combine resources
By VERONICA MENALDI
Daily StaffReporter
Students interested in get-
ting involved in Greek life will
now have one more council to
choose from.
Eight business, law and other
professional fraternities are
uniting to form the Professional
Fraternity Council in an effort
to collaborate on a more regular
basis.
The councils that represent
social fraternities and sororities
on campus currently act as gov-
erning bodies above the individ-
uals houses. But officials from
professional fraternities said
it's unclear if the new council
would fulfill a similar oversight
role or whether the body would
simply be an organization to
unite the groups.
The idea of forming the coun-
cil has been floating around
since December 2008 when
a few professional fraternity

members contacted each other
and suggestedthey work togeth-
er on a more regular basis, said
Samantha Greenberg, an LSA
junior and the rush advisor for
Phi Sigma Pi National Honor
Fraternity.
"At that point we were really
decentralized and only met
together for one week a year,"
she said. "Why not just continue
it?"
Danielle Wong, an LSA senior
and former secretary of Phi Chi
Theta, a business and econom-
ics fraternity, said all the profes-
sional fraternity members had
always thought a council was a
good idea because the fraterni-
ties have had limited interaction
with one another in the past.
"We thought a council will
give every fraternity an equal
say," she said. "It's the next step
in helping all the fraternities
grow and it allows all members
to unite under one roof"
Business senior and for-
mer president of Phi Chi Theta
Cory Rosenfield, who has been
heading up the effort to cre-
ate the council, said forming
the organization will indicate
the importance of professional
fraternities to the campus com-
See COUNCIL, Page 5A

Research finds most
stem cells used for
research are of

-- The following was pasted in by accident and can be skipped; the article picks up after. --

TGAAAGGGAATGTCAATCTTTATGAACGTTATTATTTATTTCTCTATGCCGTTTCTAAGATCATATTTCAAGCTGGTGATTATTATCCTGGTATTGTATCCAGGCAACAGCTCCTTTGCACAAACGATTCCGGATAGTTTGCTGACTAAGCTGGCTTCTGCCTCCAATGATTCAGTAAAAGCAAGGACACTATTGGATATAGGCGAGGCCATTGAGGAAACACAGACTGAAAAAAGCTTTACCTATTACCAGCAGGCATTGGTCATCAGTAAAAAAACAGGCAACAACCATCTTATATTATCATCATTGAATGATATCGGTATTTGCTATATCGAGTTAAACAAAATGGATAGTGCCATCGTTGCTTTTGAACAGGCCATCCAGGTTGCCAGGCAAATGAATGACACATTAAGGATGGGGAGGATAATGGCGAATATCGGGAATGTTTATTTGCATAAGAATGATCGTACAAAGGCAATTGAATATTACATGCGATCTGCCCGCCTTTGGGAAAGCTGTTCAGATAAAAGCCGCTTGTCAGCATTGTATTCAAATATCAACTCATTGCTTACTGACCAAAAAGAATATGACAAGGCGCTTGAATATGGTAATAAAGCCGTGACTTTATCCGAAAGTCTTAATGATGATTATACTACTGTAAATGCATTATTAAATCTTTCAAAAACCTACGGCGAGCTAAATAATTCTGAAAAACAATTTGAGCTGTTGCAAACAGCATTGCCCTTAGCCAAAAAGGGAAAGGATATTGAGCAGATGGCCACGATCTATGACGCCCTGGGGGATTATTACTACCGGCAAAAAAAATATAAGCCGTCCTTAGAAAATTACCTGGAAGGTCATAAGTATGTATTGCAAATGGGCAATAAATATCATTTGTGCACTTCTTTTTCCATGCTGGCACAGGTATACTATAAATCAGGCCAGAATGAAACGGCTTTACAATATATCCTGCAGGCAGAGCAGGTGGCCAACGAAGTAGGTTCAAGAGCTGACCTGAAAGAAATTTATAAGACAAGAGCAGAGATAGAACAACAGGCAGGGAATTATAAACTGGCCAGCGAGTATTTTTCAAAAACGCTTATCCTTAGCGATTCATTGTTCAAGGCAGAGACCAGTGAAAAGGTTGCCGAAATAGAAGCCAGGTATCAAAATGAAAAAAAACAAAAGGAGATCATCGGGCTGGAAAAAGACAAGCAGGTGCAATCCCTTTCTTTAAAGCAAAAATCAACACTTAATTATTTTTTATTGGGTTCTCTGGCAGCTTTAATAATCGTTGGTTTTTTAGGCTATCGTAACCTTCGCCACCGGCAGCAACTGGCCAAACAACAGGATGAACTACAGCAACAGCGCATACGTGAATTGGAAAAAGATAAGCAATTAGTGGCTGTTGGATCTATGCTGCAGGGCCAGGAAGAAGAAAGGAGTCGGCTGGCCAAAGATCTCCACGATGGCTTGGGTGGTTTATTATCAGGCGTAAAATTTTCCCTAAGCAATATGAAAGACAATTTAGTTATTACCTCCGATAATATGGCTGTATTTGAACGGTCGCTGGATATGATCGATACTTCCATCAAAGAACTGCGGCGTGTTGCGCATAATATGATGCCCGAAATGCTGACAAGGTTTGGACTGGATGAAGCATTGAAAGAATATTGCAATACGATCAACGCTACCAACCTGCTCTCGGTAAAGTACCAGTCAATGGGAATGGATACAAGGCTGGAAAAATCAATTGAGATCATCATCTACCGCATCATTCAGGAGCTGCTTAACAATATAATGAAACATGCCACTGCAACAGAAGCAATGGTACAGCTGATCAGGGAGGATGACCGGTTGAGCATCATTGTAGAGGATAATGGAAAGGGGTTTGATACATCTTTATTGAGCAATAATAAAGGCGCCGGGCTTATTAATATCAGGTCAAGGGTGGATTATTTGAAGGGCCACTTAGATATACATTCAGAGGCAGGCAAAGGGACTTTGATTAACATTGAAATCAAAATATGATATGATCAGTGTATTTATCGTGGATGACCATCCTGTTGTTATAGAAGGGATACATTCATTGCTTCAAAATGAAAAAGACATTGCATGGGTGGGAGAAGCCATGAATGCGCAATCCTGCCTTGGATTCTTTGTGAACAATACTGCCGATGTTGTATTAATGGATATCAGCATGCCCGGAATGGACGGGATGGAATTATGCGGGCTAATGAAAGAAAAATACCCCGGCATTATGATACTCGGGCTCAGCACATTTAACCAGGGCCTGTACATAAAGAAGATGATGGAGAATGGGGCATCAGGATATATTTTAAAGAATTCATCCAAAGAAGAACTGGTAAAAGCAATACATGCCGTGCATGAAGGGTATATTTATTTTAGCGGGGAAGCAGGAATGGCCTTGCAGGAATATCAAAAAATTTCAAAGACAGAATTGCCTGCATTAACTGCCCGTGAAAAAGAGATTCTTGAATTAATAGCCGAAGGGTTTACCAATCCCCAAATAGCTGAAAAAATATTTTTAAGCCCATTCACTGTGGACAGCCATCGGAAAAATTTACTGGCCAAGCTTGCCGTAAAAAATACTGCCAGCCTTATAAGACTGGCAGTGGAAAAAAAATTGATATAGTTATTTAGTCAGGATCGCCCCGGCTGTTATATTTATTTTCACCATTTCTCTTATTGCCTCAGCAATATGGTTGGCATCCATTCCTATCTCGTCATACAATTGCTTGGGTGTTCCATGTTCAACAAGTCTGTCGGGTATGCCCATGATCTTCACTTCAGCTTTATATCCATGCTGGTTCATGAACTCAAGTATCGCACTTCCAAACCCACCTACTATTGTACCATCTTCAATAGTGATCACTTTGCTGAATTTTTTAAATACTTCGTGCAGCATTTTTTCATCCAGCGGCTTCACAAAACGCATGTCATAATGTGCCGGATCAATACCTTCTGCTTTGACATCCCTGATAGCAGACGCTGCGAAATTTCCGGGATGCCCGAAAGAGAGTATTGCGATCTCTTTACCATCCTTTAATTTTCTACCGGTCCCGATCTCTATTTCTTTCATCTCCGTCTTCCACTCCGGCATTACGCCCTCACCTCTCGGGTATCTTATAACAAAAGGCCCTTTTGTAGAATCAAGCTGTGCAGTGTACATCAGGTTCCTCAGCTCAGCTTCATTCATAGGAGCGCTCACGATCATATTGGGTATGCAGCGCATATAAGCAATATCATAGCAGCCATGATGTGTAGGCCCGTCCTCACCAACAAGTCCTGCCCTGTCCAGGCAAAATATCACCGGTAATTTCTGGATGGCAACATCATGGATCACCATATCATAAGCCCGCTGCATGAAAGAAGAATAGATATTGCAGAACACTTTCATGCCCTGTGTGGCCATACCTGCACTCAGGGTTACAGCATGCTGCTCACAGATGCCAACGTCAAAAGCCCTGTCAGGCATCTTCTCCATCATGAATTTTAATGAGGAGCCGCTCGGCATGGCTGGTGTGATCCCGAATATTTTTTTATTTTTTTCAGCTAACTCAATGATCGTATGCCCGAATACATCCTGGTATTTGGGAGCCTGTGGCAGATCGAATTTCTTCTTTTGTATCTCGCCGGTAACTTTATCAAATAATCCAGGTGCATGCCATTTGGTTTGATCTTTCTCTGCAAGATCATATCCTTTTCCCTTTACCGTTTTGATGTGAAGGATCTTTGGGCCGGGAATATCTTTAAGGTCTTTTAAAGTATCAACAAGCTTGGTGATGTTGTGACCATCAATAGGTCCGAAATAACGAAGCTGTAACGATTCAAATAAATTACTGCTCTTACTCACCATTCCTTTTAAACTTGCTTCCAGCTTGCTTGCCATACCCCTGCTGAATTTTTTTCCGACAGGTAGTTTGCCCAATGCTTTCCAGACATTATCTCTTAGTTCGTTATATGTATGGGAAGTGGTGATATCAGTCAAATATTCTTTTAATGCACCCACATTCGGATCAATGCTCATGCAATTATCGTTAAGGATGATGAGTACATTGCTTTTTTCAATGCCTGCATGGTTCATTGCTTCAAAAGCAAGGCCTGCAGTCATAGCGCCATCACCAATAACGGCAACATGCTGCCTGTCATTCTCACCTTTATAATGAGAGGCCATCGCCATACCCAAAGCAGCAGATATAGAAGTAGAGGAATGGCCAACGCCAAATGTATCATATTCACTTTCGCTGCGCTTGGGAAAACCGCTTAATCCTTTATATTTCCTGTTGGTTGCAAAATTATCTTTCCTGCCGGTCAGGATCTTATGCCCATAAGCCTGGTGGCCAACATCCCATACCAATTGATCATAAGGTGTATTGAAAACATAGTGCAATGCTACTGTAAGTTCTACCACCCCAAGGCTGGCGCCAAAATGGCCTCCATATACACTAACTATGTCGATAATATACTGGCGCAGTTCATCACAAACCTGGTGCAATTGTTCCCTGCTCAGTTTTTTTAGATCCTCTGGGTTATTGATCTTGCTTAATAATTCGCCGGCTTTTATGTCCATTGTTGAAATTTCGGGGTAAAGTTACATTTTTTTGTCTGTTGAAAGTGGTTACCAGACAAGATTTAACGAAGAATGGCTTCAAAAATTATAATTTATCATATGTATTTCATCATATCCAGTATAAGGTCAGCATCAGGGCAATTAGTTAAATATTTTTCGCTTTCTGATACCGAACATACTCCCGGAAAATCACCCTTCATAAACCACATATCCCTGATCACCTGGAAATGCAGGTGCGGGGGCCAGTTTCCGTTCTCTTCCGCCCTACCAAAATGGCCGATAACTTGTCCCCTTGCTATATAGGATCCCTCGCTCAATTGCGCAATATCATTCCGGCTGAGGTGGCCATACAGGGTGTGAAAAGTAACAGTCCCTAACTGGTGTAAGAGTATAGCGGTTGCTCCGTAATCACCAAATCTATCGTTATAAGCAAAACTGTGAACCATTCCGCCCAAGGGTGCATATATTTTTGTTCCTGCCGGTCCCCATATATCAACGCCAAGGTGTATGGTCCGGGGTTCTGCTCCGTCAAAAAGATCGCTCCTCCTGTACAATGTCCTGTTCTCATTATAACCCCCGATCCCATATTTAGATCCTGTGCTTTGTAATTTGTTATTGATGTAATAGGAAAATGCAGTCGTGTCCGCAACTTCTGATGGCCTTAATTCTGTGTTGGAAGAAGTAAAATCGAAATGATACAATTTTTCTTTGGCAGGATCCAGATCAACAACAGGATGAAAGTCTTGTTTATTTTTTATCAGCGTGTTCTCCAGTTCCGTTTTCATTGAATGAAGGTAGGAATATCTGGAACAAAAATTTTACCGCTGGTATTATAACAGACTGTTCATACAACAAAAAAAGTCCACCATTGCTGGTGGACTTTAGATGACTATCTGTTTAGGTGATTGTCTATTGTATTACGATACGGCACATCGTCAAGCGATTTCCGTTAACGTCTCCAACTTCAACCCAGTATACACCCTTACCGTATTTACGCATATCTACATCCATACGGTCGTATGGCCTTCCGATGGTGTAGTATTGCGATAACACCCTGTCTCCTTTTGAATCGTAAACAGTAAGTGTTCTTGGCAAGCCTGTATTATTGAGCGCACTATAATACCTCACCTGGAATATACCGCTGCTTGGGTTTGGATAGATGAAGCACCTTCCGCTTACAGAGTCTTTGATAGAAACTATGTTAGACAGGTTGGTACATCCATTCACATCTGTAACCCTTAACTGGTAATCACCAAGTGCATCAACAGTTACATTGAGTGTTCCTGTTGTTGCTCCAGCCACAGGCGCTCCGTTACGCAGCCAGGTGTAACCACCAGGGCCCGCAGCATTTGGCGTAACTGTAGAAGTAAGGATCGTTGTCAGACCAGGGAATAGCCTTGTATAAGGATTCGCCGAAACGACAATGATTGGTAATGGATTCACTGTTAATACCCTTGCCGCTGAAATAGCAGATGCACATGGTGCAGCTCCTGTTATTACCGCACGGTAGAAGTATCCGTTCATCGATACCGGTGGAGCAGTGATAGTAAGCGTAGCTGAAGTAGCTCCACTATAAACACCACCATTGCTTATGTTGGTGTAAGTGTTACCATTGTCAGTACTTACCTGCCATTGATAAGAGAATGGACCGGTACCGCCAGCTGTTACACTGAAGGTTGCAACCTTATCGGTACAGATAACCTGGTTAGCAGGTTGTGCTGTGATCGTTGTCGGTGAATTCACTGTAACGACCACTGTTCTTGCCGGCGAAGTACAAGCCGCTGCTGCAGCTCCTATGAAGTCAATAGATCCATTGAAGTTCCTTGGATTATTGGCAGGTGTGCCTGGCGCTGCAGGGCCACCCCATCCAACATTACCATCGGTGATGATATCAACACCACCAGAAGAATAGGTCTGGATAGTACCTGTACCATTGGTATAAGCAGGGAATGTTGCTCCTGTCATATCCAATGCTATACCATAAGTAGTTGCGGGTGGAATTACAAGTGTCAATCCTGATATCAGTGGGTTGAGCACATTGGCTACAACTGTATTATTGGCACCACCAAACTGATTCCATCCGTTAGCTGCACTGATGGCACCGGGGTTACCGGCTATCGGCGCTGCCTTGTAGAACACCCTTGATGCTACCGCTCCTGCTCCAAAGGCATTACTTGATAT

European origin
By LILLIAN XIAO
Daily StaffReporter
The much-heralded potential
benefits of stem cell research
could be limited to certain ethnic
groups, according to a recent Uni-
versity study.
In a recent University study
of 47 commonly used stem cell
lines, most were found to be of
European origin, with only two of
East Asian origin, a few of Middle
Eastern origin and none of recent
African origin.
Several hundred embryonic
stein cell lines exist worldwide,
but only a small group of those
are readily available to research-
ers and are widely disseminat-
ed to the research community,
said Jack Mosher, an assistant
research scientist at the Univer-
sity's Life Sciences Institute.
Mosher, who worked on the
study, said it's important to study
stem cells from different origins
because genetic background
leaves individuals more suscepti-
ble to certain diseases. He added
that it is important to evalu-
ate how cells of distinct origins

respond to medications as well.
Associate Prof. of Human
Genetics Noah Rosenberg worked
alongside Mosher on the study.
Rosenberg said the lack of diver-
sity they found in the lines could
result in some groups benefiting
more than others from stem cell
research.
"There's the potential that the
work currently being done will
lead to benefits only for subsets
of the human population," Rosen-
berg said.
Mosher said their research
began in 2008, when voters in
Michigan passed a ballot initia-
tive that allows researchers to
derive stem cell lines from donat-
ed embryos.
"As far as we know, there
wasn't much diversity in the exist-
ing lines," Mosher said. "Many of
the lines originate from a specific
clinic, but no one had really test-
ed what the diversity of the lines
'actually was."
The embryos from which stem
cells lines are derived are mostly
discarded from fertility clin-
ics, according to Sean Morrison,
director of the Center for Stem
Cell Biology at the Life Sciences
Institute, who also worked on the
study. He said a big reason for the
disparity in ancestral roots is the
disproportionate number of cli-
ents of European descent who use
fertility clinic services.
See STEM CELLS, Page SA

TOREHAs SHARMAN/Daiy
Members of Element 1, the hip-hop freestyling group, practice neot to thesposting mall
in Angell Hall yesterday. The group regularly practices on Mondays and Wednesdays
offering workshops for new members and anyone who is interested. They are involved
in competitions and charity events throughout the year.

WEATHER HI:36
TOMORROW LO 27